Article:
Covid is no longer considered a global emergency, according to the WHO.

The terrible coronavirus pandemic has come to an end, according to the World Health Organization, which ruled that Covid-19 is no longer a worldwide emergency.
Covid is no longer considered a global emergency, according to the WHO.

The devastating coronavirus pandemic that prompted previously unthinkable lockdowns, upended economies around the world, and killed at least 7 million people worldwide has officially come to an end, according to the World Health Organization, who announced on Friday that Covid-19 no longer meets the criteria for a global emergency.

Despite the end of the emergency phase, the pandemic, according to WHO, is still ongoing due to recent increases in cases in Southeast Asia and the Middle East. According to the Global health agency, the virus continues to claim hundreds of lives each week.

WHO Director-General Tedros Adhanom Ghebreyesus stated that he "declares Covid-19 over as a global health emergency" with tremendous optimism. "It does not mean Covid-19 is no longer a threat to public health worldwide."

On January 30, 2020, the UN health agency initially designated the coronavirus an international emergency, but it had not yet been given the name Covid-19 and there had been no significant outbreaks outside of China.

Over the course of the past three years, the virus is thought to have resulted in 764 million infections worldwide, and 5 billion people have gotten at least one dosage of the vaccine.

On May 11, the Covid-19 public health emergency designation will come to an end in the US, along with a number of other pandemic response measures, such as vaccine mandates. The outbreak last year led many other nations, notably Germany, France, and Britain, to abandon many of their precautions.

In reality, the US and Britain were among the nations that had the highest Covid-19 death tolls and were previously thought to be the best prepared for a pandemic. Data from the WHO show that only 3% of all recorded deaths worldwide occur in Africa.

After assembling an expert committee on Thursday, WHO decided to downgrade its highest level of alert on Friday. Although the UN agency doesn't "declare" pandemics, it was the phrase that was first used to characterise the epidemic in March 2020, after the virus had spread to all continents except Antarctica and much after many other experts had declared that a pandemic was already in progress.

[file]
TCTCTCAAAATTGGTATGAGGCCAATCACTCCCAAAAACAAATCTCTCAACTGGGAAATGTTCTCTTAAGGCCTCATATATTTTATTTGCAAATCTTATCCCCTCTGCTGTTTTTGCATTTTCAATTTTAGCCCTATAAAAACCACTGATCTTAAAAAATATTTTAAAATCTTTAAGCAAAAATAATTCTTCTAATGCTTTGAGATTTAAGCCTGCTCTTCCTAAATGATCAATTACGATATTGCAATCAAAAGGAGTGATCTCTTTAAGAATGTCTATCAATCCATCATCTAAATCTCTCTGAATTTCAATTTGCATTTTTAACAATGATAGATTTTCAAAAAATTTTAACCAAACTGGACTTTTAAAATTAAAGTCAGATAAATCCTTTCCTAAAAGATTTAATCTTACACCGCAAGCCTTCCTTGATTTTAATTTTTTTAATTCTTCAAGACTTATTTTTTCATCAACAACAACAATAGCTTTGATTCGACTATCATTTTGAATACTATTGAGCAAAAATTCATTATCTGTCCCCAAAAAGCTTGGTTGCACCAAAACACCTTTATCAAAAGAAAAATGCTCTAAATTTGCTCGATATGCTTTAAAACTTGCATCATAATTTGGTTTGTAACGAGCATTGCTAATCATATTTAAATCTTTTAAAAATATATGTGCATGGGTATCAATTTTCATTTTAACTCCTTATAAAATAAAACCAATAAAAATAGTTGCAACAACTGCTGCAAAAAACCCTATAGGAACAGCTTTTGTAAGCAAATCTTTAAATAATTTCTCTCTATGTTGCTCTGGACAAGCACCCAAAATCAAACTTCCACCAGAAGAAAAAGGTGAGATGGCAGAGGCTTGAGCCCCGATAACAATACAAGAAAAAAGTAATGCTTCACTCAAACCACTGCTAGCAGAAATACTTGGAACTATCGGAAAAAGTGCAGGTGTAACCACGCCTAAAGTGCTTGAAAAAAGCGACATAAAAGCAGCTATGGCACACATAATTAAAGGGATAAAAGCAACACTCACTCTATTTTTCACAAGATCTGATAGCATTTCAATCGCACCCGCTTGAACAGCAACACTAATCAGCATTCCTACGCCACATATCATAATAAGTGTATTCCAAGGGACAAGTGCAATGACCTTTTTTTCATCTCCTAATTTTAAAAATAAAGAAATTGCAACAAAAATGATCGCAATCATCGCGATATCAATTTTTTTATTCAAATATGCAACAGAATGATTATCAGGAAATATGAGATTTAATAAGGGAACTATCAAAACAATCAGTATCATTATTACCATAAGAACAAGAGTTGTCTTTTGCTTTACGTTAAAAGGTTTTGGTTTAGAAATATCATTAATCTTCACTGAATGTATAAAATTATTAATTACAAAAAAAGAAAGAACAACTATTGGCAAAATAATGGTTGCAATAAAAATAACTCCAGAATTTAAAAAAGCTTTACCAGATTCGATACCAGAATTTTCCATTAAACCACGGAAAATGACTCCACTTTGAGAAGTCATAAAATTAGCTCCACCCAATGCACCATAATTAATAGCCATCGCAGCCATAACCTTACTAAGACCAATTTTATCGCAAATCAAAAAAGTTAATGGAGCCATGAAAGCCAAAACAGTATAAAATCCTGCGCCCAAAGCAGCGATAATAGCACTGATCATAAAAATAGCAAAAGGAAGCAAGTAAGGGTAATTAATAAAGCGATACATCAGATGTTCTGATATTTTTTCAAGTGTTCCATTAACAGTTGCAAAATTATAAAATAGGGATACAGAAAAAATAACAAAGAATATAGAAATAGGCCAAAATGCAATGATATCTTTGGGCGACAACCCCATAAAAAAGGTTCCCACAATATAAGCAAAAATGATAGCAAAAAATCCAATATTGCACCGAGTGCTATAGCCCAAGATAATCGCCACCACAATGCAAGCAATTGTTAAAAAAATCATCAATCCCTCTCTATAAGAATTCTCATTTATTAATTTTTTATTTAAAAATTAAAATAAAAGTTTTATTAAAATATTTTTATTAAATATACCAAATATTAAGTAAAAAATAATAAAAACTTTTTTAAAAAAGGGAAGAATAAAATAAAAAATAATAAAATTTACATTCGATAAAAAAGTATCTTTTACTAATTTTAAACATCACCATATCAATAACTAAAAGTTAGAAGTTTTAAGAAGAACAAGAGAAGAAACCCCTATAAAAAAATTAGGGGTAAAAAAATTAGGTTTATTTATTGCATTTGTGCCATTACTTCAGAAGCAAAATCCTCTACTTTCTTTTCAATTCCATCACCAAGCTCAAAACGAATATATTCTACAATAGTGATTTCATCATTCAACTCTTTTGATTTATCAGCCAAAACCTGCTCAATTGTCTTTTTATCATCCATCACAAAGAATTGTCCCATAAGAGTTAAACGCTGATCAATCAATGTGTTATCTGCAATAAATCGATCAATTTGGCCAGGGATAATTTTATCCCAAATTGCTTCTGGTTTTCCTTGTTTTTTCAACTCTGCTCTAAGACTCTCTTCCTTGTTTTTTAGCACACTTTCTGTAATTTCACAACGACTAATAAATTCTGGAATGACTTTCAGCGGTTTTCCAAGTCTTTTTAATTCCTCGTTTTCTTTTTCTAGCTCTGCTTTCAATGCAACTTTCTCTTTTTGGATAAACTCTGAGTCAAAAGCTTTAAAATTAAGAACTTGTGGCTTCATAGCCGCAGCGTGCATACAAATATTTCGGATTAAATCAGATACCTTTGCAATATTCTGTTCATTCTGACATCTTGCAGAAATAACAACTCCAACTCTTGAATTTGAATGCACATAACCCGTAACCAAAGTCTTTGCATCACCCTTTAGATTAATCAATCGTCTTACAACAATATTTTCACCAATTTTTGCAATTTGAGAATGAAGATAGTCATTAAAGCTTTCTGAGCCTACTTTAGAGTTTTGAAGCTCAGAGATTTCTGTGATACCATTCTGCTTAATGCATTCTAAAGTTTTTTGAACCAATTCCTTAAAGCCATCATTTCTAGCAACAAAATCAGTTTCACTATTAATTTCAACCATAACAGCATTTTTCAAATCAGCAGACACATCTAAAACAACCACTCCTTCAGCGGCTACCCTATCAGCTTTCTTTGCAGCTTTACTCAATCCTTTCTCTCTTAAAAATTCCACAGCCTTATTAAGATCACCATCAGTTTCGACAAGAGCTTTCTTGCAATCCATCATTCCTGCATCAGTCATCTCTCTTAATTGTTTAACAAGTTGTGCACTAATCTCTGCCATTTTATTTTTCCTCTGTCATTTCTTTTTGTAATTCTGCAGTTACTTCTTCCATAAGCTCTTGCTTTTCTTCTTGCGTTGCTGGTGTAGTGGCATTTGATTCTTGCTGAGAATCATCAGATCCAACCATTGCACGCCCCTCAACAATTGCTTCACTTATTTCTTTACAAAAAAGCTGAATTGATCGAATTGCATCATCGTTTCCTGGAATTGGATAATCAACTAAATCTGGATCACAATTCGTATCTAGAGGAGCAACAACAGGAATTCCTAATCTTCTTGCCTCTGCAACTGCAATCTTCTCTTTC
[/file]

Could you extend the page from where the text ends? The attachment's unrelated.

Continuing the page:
The sole entity tasked with coordinating the global response to serious health risks is WHO, yet as the coronavirus spread, the group struggled repeatedly. Even though recordings of private conversations acquired by The Associated Press revealed top officials were upset with China's lack of cooperation, WHO publicly praised China in January 2020 for its alleged prompt and transparent reaction.

WHO also advised against the public using masks as Covid-19 protection for months, which many health professionals claim resulted in the loss of lives.

However, a number of scientists criticised WHO for being reluctant to accept that Covid-19 was regularly distributed in the air and by healthy individuals, as well as for the agency's lack of clear guidance to prevent such exposure.

The world was on the verge of a "catastrophic moral failure" if injections weren't shared with poor countries, said Tedros, as wealthy nations hoarded the limited supplies of Covid-19 vaccinations.

More lately, WHO has struggled to look into the coronavirus's origins, a difficult scientific endeavour that has also been politically contentious.

Covid-19 most likely entered humans from animals, according to a report issued by WHO in 2021 after a several-week trip to China, which ruled out the likelihood that it originated in a lab as "very implausible."

The UN agency later changed its position, claiming that "important pieces of data" were still missing and that it was premature to rule out the possibility that Covid-19 might have connections to a lab.

China and other nations were condemned for not acting more quickly to stop the virus by a team appointed by WHO to examine its performance. The panel also stated that the agency was hindered by its low financial resources and unable to compel governments to act.